The organizers of this year’s annual Burning Man festival are warning attendees that the roads are too dangerous to complete the “exodus,” a term referring to the festival’s conclusion and exit process.
This comes as tens of thousands of people who gathered for the festival remained stranded in the Nevada desert Sunday after storms swept through the area, prompting warnings for attendees to shelter in place. Officials say they are investigating a possible death from the festival and are working to open the exit paths as soon as they can.
The organizers said “the roads remain too wet and muddy to officially open them for Exodus” in a post on X, the platform formerly known as Twitter. They also said an additional “uncertain weather front” was approaching Black Rock City.
“Please do NOT drive at this time. Road conditions differ based on the neighborhood. We will update you on the driving ban after this weather front has left the area,” the organizers warned, noting that those with four-wheel drive capabilities may be able to successfully navigate the roads.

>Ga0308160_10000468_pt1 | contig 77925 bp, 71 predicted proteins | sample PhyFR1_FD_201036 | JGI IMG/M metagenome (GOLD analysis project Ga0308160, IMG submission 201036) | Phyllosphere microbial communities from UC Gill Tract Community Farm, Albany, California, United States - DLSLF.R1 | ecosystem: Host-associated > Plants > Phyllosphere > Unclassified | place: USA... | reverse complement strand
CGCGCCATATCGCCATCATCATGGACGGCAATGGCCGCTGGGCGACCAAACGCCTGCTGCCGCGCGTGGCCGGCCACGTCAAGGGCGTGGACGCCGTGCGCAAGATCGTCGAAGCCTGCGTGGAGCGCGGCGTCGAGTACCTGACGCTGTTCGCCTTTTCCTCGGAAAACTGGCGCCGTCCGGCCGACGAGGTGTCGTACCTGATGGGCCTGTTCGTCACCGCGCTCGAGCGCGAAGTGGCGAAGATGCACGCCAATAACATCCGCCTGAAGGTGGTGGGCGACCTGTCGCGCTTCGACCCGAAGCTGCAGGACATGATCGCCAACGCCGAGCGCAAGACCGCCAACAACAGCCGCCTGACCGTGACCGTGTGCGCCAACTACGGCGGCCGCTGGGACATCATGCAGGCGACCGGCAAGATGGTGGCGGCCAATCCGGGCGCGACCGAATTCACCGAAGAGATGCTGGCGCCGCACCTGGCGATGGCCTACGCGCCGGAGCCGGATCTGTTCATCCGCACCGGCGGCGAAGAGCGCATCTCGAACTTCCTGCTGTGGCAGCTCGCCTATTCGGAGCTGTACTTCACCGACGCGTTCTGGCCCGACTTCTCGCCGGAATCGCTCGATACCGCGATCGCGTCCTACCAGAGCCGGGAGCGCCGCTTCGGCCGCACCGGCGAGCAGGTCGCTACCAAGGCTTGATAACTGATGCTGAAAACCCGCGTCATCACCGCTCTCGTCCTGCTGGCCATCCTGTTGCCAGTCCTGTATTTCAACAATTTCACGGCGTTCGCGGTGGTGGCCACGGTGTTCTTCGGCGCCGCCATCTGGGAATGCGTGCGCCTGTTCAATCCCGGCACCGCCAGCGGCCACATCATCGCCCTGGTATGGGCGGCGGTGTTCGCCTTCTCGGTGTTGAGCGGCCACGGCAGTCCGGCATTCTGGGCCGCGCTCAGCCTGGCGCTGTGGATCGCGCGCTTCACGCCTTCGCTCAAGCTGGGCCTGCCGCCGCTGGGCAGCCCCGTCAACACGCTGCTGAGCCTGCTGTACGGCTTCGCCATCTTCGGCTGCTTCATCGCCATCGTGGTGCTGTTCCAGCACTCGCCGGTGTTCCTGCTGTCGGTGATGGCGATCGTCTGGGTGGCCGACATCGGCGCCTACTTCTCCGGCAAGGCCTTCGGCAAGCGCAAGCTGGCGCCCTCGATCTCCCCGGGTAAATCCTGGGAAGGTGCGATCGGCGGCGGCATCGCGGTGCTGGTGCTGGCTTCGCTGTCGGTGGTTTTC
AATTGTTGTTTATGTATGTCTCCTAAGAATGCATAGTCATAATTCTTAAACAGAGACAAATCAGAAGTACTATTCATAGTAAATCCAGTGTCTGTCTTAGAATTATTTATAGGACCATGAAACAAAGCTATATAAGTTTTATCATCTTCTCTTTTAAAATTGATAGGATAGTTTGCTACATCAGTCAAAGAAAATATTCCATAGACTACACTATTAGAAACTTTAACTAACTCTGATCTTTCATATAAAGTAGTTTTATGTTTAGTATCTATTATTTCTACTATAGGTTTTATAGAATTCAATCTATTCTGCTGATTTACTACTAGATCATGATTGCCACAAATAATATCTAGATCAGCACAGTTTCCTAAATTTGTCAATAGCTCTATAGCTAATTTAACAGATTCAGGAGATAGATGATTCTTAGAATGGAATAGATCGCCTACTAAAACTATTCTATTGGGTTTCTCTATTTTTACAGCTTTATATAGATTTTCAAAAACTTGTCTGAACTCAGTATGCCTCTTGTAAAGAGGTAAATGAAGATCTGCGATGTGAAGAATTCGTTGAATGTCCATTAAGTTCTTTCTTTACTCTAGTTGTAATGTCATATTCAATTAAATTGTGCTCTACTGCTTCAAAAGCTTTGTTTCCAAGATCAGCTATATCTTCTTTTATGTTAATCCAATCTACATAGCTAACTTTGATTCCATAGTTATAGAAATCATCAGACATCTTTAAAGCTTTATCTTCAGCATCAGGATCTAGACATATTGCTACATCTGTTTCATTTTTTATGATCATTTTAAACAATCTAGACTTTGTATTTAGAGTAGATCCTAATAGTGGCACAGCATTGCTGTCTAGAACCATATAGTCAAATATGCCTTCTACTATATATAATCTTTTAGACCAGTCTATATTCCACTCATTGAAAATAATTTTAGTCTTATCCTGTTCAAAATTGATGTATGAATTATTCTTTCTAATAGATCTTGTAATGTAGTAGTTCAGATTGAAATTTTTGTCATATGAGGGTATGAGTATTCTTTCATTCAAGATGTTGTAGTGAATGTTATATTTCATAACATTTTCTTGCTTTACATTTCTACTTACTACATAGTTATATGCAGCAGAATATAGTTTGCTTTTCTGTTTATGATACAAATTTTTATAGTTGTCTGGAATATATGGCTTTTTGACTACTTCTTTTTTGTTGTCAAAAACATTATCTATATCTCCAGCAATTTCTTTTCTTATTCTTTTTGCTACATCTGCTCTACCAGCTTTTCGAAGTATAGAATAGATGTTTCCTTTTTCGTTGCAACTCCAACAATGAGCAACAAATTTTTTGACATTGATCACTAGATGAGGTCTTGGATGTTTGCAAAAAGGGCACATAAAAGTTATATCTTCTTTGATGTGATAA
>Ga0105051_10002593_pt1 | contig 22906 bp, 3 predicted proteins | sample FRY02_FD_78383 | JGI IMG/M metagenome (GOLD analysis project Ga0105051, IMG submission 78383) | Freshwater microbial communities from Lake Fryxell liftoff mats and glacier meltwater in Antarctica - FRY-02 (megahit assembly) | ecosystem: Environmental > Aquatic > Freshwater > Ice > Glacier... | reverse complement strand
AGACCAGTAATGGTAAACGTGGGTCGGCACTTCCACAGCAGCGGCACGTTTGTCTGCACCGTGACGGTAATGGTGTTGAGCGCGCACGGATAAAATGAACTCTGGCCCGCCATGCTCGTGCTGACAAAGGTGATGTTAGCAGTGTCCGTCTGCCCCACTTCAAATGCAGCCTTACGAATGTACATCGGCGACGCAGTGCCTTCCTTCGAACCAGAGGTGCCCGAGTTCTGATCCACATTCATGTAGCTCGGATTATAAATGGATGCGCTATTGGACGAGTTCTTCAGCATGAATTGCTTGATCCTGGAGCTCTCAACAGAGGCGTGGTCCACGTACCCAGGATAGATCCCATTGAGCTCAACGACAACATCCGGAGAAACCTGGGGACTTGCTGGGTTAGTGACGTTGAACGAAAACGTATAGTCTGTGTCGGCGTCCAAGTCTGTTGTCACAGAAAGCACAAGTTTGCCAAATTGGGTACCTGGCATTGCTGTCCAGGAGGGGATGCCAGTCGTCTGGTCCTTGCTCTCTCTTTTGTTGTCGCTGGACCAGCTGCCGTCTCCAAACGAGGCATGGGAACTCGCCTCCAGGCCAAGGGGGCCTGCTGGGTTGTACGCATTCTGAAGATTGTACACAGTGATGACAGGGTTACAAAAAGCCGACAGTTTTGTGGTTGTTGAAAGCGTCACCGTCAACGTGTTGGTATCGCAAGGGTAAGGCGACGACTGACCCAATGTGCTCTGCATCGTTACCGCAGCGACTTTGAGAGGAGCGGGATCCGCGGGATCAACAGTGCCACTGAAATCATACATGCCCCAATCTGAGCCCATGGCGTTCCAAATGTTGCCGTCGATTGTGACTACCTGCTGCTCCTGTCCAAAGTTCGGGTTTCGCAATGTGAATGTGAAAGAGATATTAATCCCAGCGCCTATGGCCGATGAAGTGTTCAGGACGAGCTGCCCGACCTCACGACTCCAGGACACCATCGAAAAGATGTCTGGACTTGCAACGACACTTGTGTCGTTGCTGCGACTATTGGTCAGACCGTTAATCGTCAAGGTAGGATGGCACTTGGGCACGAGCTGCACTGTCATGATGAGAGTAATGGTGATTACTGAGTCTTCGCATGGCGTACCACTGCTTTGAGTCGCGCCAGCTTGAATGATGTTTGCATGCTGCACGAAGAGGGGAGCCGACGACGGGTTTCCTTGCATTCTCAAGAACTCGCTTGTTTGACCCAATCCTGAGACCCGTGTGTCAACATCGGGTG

The organizers also said they still “plan to burn the Man” on Sunday — which refers to its annual tradition of burning a large wooden effigy.
The U.S. Bureau of Land Management said the entrance to the event would be closed for the remainder of the event, which began on Aug. 27 and was scheduled to end Monday.
The Associated Press contributed to this report.
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